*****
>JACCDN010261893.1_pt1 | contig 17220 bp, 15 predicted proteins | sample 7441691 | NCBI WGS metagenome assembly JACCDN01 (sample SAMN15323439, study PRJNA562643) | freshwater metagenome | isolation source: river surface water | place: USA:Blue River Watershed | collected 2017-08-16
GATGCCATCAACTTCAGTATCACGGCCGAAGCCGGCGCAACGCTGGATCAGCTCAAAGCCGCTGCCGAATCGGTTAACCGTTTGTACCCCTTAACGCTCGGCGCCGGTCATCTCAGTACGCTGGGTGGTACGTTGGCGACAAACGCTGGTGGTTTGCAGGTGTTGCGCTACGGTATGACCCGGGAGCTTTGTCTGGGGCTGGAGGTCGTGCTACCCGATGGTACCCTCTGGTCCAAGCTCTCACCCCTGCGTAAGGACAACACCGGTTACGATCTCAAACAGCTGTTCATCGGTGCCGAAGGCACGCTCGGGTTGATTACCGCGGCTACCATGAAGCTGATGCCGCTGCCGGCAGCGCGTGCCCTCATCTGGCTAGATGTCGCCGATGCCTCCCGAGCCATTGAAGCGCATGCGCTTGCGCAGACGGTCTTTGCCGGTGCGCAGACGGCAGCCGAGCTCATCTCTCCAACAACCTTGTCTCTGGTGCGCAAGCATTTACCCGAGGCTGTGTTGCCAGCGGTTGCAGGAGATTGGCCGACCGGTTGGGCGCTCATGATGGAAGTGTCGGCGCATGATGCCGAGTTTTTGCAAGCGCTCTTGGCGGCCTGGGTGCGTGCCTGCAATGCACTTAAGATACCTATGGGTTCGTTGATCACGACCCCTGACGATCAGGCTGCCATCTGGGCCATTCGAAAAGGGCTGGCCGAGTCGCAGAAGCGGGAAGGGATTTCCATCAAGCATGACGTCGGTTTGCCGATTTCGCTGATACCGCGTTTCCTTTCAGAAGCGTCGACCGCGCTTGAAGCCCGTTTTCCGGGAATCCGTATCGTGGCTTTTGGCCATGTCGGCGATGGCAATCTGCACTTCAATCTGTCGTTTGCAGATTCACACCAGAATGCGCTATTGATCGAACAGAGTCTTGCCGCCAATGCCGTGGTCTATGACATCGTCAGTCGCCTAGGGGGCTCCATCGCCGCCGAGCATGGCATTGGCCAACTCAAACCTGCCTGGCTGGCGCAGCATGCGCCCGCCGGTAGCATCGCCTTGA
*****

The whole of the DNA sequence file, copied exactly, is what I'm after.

>JACCDN010261893.1_pt1 | contig 17220 bp, 15 predicted proteins | sample 7441691 | NCBI WGS metagenome assembly JACCDN01 (sample SAMN15323439, study PRJNA562643) | freshwater metagenome | isolation source: river surface water | place: USA:Blue River Watershed | collected 2017-08-16
GATGCCATCAACTTCAGTATCACGGCCGAAGCCGGCGCAACGCTGGATCAGCTCAAAGCCGCTGCCGAATCGGTTAACCGTTTGTACCCCTTAACGCTCGGCGCCGGTCATCTCAGTACGCTGGGTGGTACGTTGGCGACAAACGCTGGTGGTTTGCAGGTGTTGCGCTACGGTATGACCCGGGAGCTTTGTCTGGGGCTGGAGGTCGTGCTACCCGATGGTACCCTCTGGTCCAAGCTCTCACCCCTGCGTAAGGACAACACCGGTTACGATCTCAAACAGCTGTTCATCGGTGCCGAAGGCACGCTCGGGTTGATTACCGCGGCTACCATGAAGCTGATGCCGCTGCCGGCAGCGCGTGCCCTCATCTGGCTAGATGTCGCCGATGCCTCCCGAGCCATTGAAGCGCATGCGCTTGCGCAGACGGTCTTTGCCGGTGCGCAGACGGCAGCCGAGCTCATCTCTCCAACAACCTTGTCTCTGGTGCGCAAGCATTTACCCGAGGCTGTGTTGCCAGCGGTTGCAGGAGATTGGCCGACCGGTTGGGCGCTCATGATGGAAGTGTCGGCGCATGATGCCGAGTTTTTGCAAGCGCTCTTGGCGGCCTGGGTGCGTGCCTGCAATGCACTTAAGATACCTATGGGTTCGTTGATCACGACCCCTGACGATCAGGCTGCCATCTGGGCCATTCGAAAAGGGCTGGCCGAGTCGCAGAAGCGGGAAGGGATTTCCATCAAGCATGACGTCGGTTTGCCGATTTCGCTGATACCGCGTTTCCTTTCAGAAGCGTCGACCGCGCTTGAAGCCCGTTTTCCGGGAATCCGTATCGTGGCTTTTGGCCATGTCGGCGATGGCAATCTGCACTTCAATCTGTCGTTTGCAGATTCACACCAGAATGCGCTATTGATCGAACAGAGTCTTGCCGCCAATGCCGTGGTCTATGACATCGTCAGTCGCCTAGGGGGCTCCATCGCCGCCGAGCATGGCATTGGCCAACTCAAACCTGCCTGGCTGGCGCAGCATGCGCCCGCCGGTAGCATCGCCTTGA